What has been swept away is professional judgement that used to be made by well-trained and educated, experienced clinicians in all relevant disciplines. No one now seems to be able to act unless they complete endless paperwork, mechanically ticking boxes in the naive belief that it will “prove” the correct action to take.

Money could surely be saved by not paying staff handsome salaries to be “Director of the Patient Experience” or “Director of Patient Dignity” and numerous other nonsensical roles. All these aspects of care should properly be subsumed into professional practice: and the remit of all practitioners.

Dr Anthony Ingleton
Sheffield

 

Personal remarks

Dr Meic Stephens (19 June) asks if there is any other part of the UK where the second person singular is still in use. When I moved to Leeds in 1971, I was introduced to the sentence “Thee thou thysen and see ’ow thee likes it”, uttered by a speaker who has taken exception to being addressed in the familiar singular (thee) rather than the more formal plural (you). I left Yorkshire a year later and have no idea whether it is still in use.

Beatrice Godwin
Bath

 

Triumphs of the World Cup minnows

Five million Scots will note that in the World Cup, Italy (population 61 million) and England (53 million) have been beaten by  Costa Rica (4.5 million) and Uruguay  (3.3 million).

Dr John Doherty
Stratford-upon-Avon

 

Jihadist threat comes back to haunt us

The warning by Scotland Yard’s top anti-terror officer about jihadists returning from Syria is chilling. The blame, however, for the rise of these terrorists lies exclusively with the governments of Britain, the US, Turkey, Saudi Arabia and the Gulf states. For years these countries have been arming, funding and training the most extreme and violent jihadists to fight in Syria.

The purpose of this funding was to replace the secular government of Assad with an Islamic regime which would serve US corporate interests. The UK government has given non-lethal aid to the so-called moderate Syrian rebels. This “moderate” group have voiced support for Bin Laden. 

The policy of using Islamists to further geo-strategic goals is not new. Britain has been making secret deals with Islamists since the 1920s. The road to 9/11 started with US support for jihadists in Afghanistan in 1979.

There will be attacks on the streets of this country by returning jihadists. The fault will lie entirely with the UK government’s absurd policy of appeasement of the Saudi kleptocrats.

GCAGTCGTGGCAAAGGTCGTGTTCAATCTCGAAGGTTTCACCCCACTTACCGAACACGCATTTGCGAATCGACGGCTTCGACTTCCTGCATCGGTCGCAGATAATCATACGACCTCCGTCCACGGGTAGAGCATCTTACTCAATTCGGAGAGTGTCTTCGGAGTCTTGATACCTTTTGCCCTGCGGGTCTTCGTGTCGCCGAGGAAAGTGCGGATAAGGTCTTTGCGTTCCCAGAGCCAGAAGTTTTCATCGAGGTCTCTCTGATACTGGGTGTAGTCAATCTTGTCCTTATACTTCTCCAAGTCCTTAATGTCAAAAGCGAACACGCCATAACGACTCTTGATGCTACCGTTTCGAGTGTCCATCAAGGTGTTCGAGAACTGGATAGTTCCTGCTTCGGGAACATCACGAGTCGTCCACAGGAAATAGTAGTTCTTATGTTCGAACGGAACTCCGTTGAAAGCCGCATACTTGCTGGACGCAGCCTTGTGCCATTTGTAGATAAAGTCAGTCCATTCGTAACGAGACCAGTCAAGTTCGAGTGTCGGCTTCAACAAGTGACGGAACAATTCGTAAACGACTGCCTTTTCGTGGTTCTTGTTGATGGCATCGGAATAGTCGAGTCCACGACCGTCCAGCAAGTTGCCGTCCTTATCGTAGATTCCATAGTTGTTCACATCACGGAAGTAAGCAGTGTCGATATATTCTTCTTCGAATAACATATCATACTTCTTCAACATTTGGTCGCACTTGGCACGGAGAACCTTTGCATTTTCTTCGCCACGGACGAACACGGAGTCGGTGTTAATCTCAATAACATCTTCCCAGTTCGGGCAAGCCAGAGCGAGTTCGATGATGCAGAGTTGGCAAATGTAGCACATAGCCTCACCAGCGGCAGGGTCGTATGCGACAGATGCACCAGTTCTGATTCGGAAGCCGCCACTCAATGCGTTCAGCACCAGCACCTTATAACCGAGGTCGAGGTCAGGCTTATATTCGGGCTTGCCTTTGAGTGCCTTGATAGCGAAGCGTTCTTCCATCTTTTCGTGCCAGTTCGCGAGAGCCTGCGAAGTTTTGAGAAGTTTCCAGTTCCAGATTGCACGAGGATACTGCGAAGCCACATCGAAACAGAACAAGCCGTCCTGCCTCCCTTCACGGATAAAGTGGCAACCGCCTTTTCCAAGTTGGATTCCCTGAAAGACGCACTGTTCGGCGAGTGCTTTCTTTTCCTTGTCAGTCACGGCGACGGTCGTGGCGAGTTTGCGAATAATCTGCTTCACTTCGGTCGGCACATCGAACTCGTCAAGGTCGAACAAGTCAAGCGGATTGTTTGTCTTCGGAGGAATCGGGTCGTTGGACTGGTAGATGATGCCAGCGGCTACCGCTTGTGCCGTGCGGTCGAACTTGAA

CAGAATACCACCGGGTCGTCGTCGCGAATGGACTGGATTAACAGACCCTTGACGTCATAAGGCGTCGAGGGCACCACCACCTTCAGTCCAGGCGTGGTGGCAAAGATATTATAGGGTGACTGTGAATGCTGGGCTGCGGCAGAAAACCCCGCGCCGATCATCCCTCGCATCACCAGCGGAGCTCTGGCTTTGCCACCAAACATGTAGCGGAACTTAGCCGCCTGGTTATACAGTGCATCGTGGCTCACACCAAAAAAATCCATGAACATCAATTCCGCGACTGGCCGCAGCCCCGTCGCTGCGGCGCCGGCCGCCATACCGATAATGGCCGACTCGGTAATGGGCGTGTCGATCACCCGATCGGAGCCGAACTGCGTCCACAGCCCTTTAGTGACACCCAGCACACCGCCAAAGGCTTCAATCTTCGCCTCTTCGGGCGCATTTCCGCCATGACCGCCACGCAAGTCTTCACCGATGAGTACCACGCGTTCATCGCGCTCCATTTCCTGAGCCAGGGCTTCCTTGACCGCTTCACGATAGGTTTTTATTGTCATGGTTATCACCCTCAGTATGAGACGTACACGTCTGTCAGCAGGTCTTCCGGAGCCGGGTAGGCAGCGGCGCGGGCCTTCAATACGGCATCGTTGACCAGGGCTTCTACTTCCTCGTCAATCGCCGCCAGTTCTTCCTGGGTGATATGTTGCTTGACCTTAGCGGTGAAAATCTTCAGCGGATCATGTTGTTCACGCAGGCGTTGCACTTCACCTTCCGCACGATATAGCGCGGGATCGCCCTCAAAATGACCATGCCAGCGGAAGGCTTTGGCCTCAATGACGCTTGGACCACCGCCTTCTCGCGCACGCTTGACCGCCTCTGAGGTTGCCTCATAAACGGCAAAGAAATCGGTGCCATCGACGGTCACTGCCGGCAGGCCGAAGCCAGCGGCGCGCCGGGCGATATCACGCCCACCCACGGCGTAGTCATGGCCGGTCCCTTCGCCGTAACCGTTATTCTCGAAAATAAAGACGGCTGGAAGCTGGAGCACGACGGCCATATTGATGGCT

Alan Hinnrichs
Dundee

 

It is true that the barbarians, as Patrick Cockburn describes them (23 June), are at the gates, but not just in the Middle East. It is in all our interests that they should be repelled and fought in every way possible.

To stave off recruitment drives for more such barbarians, Western countries rely on their security forces to monitor communities whence these recruits originate, and when they identify would-be barbarians they throw the book at them. But many of these measures can become part of the problem.

It is not easy to frighten, intimidate or overwhelm a jihadist prepared to die for a cause. It is true that measures have to be firm and decisive but they also need to display fairness and a moral compass that is blind to race and religion.

If we do not want young Muslims to be radicalised, should we not spell out what we mean by radicalisation? Does this mean they cannot vigorously criticise British foreign policy, or sympathise with the Palestinians, or visit certain websites, or be practising Muslims, or wear bushy beards, or pray in Arabic?

Confiscating their passports arbitrarily, banning their travel destinations, and handing them over to the US virtually on request do not resonate with the British values of tolerance, justice and common decency.

Those who recruit deluded teenagers tell them that Muslims are being treated like slaves and are suffering injustices like the Palestinians. When politicians in the west proclaim commitment to the safety of their own citizens, should they not wield the tools of diplomacy with greater courage and fairness to mobilise moderates to counter the allure of the barbarians?

Satanay Dorken
London N10

React Now

Latest stories from i100
Have you tried new the Independent Digital Edition apps?
SPONSORED FEATURES
iJobs Job Widget
iJobs General

East15 Acting School: Finance and Contracts Officer